History has always been important to me and when I visit a railroad or geographical location, I want to find out as much as I can about its past. Understanding why a railroad was built and how it serves in the present is vital to me in making the economic and geographical connections for a railroad’s being. Equally important, is discovering how that railroad and region were portrayed visually over time. Hopefully earlier generation of artists and photographers have picked up the essence and significance of the region and expressed it visually. From them, I can be informed, as well inspired for my own creative interpretation.
Altoona and the Allegheny Mountains were unfamiliar to me and I spent a lot of time researching the railroad’s history and survey over the mountains. What struck me in my research was how significant the Alleghenies were as a barrier to east/west travel until the railroad’s coming. This mountain chain forms the Eastern Continental Divide; water flows from its crest to either the Atlantic or into the Gulf, but nowhere directly through it. Without a natural passage through the mountains, the Indians had to establish footpaths that went through stream valleys and ravines as much as they could. Many of these were in use centuries before Europeans explored the area, but they adapted them for their own use. None of these paths were ideal for the efficient flow of travel or commerce, but there were few other options.
By the early 1800’s, canal routes had been developed to the north and south of the Allegheny Front, but a trans-Pennsylvania route was still missing. Losing out financially to better positioned cities, a group of Philadelphia merchants and investors pushed the state government to pioneer a canal route across the state linking Philadelphia and Pittsburgh, it’s two most important cities. While much of the route took advantage of favorable river courses to cover ground, the Alleghenies offered no such option. The route was completed by building a series of 10 cable railway inclined planes that allowed special railroad carriages to literally carry the canal boats over the mountains. This route, the Pennsylvania Mainline of Public Works, opened in 1834 and decreased travel time between Philadelphia and Pittsburgh from 20 days to 4, but couldn’t carry the volume of traffic that the two cities generated to make an economic difference.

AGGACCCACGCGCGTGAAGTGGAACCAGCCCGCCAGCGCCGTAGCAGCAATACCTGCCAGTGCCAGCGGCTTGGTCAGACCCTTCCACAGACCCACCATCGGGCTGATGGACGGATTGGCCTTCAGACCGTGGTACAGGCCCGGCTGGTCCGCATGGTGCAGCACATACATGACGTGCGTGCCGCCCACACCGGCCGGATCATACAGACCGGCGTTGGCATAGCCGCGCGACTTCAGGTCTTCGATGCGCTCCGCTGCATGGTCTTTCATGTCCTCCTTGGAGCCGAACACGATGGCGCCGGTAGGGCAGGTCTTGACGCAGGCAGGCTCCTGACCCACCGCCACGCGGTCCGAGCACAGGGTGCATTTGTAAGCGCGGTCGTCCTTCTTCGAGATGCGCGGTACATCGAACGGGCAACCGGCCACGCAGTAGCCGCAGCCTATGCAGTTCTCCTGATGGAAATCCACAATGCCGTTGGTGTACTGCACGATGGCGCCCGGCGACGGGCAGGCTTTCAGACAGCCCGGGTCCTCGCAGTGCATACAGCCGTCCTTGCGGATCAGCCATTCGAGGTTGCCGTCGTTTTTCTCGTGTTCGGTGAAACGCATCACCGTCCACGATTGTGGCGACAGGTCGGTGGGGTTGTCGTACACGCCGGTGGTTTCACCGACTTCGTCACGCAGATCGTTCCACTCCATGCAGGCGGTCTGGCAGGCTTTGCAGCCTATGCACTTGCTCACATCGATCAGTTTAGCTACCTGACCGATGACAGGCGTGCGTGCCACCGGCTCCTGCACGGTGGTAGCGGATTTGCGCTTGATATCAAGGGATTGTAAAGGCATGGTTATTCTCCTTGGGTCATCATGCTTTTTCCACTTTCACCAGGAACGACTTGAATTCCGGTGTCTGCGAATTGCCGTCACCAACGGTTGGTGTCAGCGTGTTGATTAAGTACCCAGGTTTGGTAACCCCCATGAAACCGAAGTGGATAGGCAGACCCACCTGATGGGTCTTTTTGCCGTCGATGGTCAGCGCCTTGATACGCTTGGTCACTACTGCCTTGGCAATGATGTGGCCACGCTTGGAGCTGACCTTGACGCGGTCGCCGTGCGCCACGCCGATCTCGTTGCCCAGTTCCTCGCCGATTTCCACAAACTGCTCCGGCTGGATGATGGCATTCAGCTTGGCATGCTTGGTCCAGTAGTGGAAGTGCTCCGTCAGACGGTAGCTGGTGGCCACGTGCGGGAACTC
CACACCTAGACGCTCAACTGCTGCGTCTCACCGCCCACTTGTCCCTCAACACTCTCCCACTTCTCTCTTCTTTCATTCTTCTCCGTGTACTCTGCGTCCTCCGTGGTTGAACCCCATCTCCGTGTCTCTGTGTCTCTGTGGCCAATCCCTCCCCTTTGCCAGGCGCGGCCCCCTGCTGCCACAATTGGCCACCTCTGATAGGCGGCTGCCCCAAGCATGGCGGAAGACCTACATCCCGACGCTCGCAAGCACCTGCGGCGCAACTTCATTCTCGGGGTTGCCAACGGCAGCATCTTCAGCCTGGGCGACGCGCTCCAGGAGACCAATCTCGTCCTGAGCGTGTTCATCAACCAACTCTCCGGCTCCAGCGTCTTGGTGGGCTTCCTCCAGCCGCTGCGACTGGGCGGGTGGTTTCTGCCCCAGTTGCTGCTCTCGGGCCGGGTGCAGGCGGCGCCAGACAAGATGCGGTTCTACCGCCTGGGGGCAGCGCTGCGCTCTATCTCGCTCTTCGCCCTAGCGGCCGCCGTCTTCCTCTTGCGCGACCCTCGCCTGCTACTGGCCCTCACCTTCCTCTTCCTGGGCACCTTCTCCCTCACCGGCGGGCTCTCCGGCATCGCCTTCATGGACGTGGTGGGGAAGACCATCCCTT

A decade after the expensive Pennsylvania Mainline of Public Works canal system was completed, railroads had eclipsed barges as the best means to transport goods. To the south in Maryland, the Baltimore & Ohio Railroad was extending its way west, while up in New York, the Erie Railroad was completing a line to its namesake lake. Fearful for the loss of business opportunities and clout once again, the financiers and merchants of Pennsylvania made a push for an all-rail route linking their prime cities. The Pennsylvania Railroad was soon chartered by the state and just like the earlier canal enterprise, made great use of the water courses by following them much of the way. Again, the Allegheny Front was the obstacle that could not be avoided and multiple routes were surveyed. The chief engineer, John Edgar Thompson, picked a short, but steep ascent that followed one of the old Indian paths into the front. When the path steepened too much for the railroad to follow, the line turned back on itself to take an adjacent ridge up the mountain. This horse shoe shaped curve was a stroke of engineering brilliance that continues to awe us 163 years later.
Prior to the railroad’s construction over the Allegheny Front, much of the area was still wilderness and looked like it had for centuries. After completing the railroad, the Pennsylvania Railroad was eager to promote its achievements to a public that considered the railroad the technological wonder of its day. Illustrations, soon followed by photographs, were published and distributed en-mass of what the railroad considered important aesthetic and engineering features along the line. While there are many significant and scenic places along the line, the horseshoe curve was the most accessible; it was easy to see from the train and to visit, as a station was built there to encourage day visits from the local region. Over time, the railroad quit promoting the other features along the line and emphasized Horseshoe Curve.
With my trove of promotional images, I did a lot of hiking alongside the right-of-way and into the hills above, looking for the vistas and scenes that had been pictured years ago. Some of my reference images were from the railroads completion and while the line has not changed, the landscape has. Where early scenes show huge fills and gaping cuts into the mountains; years of foliage growth not only obscured these elements, but now make them seem a natural part of the mountain. Only an educated eye can differentiate the engineered landscape from the natural, but everyone can appreciate the grandeur of it. It hasn’t diminished and neither has the struggle to conquer ‘the mountain’.
That this rail line is dramatic and challenging to operate is ultimately a response to the terrain …the landscape. And that is what keeps drawing me back. Sitting atop Kittanning Point, named after the original Indian trail that diverted up the ravine where Horseshoe makes its turn, I can see the formidable barrier these mountains created as well as awe in their beauty. Beauty that is inherent in the land, but also in the creative vision and engineering needed to conquer the Alleghenies.